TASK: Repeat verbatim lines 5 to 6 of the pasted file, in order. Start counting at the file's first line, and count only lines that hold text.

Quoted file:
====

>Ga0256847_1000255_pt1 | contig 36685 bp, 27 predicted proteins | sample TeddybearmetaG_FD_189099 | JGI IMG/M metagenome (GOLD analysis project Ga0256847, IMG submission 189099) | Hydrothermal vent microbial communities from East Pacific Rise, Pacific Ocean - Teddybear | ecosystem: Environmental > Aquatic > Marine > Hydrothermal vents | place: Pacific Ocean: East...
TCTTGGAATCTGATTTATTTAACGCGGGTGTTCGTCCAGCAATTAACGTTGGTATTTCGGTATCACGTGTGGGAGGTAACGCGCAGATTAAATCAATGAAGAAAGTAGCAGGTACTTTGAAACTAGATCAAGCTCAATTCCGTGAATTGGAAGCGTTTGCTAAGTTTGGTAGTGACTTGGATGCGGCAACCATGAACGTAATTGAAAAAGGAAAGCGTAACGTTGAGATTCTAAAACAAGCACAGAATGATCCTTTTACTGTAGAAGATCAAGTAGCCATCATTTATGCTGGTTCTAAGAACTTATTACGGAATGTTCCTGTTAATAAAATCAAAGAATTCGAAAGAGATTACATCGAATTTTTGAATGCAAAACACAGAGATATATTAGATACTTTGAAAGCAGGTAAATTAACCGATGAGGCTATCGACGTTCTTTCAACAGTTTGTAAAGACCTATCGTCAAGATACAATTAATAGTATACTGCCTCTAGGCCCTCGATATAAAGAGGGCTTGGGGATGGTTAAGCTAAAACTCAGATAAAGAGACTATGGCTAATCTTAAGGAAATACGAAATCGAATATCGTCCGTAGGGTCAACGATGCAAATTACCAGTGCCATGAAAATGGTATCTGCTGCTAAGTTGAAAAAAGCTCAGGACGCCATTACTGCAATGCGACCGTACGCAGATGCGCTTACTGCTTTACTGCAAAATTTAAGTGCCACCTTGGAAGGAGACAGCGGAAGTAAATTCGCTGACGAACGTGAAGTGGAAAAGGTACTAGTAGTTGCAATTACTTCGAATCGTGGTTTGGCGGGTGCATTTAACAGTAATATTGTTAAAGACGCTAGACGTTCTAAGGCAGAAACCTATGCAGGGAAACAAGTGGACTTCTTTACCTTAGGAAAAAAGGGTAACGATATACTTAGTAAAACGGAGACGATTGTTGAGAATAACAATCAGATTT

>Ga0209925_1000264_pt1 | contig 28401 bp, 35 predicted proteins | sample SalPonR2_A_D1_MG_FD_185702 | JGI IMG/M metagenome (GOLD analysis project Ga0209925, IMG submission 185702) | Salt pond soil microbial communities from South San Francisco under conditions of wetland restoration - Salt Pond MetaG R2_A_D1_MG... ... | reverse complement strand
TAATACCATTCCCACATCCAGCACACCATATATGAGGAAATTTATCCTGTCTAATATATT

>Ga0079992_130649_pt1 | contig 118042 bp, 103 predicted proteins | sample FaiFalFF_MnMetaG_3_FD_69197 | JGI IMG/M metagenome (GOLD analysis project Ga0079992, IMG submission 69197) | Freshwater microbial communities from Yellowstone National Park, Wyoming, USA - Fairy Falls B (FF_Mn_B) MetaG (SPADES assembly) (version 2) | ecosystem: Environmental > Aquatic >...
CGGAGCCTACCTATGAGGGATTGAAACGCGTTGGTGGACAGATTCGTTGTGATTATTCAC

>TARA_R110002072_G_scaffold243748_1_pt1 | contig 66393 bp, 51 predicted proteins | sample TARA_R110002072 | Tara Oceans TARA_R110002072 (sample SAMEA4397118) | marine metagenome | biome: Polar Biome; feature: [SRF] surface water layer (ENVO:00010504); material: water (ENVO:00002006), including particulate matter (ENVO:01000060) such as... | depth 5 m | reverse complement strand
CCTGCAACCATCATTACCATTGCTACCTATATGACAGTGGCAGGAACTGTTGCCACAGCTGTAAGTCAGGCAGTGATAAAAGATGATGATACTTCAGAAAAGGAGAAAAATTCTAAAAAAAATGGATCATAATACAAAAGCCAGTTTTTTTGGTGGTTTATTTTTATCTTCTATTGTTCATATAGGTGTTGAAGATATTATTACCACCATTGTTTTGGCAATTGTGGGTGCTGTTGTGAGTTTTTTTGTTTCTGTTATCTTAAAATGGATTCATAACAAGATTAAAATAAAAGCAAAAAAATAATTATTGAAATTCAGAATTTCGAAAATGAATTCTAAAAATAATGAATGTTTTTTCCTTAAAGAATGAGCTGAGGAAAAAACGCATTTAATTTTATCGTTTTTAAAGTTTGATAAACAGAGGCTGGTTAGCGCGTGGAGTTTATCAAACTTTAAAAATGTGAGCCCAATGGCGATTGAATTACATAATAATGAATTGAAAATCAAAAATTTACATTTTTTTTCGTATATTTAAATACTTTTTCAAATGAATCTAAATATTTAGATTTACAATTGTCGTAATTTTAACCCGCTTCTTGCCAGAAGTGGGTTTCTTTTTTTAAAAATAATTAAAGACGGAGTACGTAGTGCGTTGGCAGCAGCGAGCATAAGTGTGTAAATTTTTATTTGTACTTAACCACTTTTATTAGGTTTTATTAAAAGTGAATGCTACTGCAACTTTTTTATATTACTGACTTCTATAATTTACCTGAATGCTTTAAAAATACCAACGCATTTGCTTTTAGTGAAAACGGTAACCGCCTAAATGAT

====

>Ga0079992_130649_pt1 | contig 118042 bp, 103 predicted proteins | sample FaiFalFF_MnMetaG_3_FD_69197 | JGI IMG/M metagenome (GOLD analysis project Ga0079992, IMG submission 69197) | Freshwater microbial communities from Yellowstone National Park, Wyoming, USA - Fairy Falls B (FF_Mn_B) MetaG (SPADES assembly) (version 2) | ecosystem: Environmental > Aquatic >...
CGGAGCCTACCTATGAGGGATTGAAACGCGTTGGTGGACAGATTCGTTGTGATTATTCAC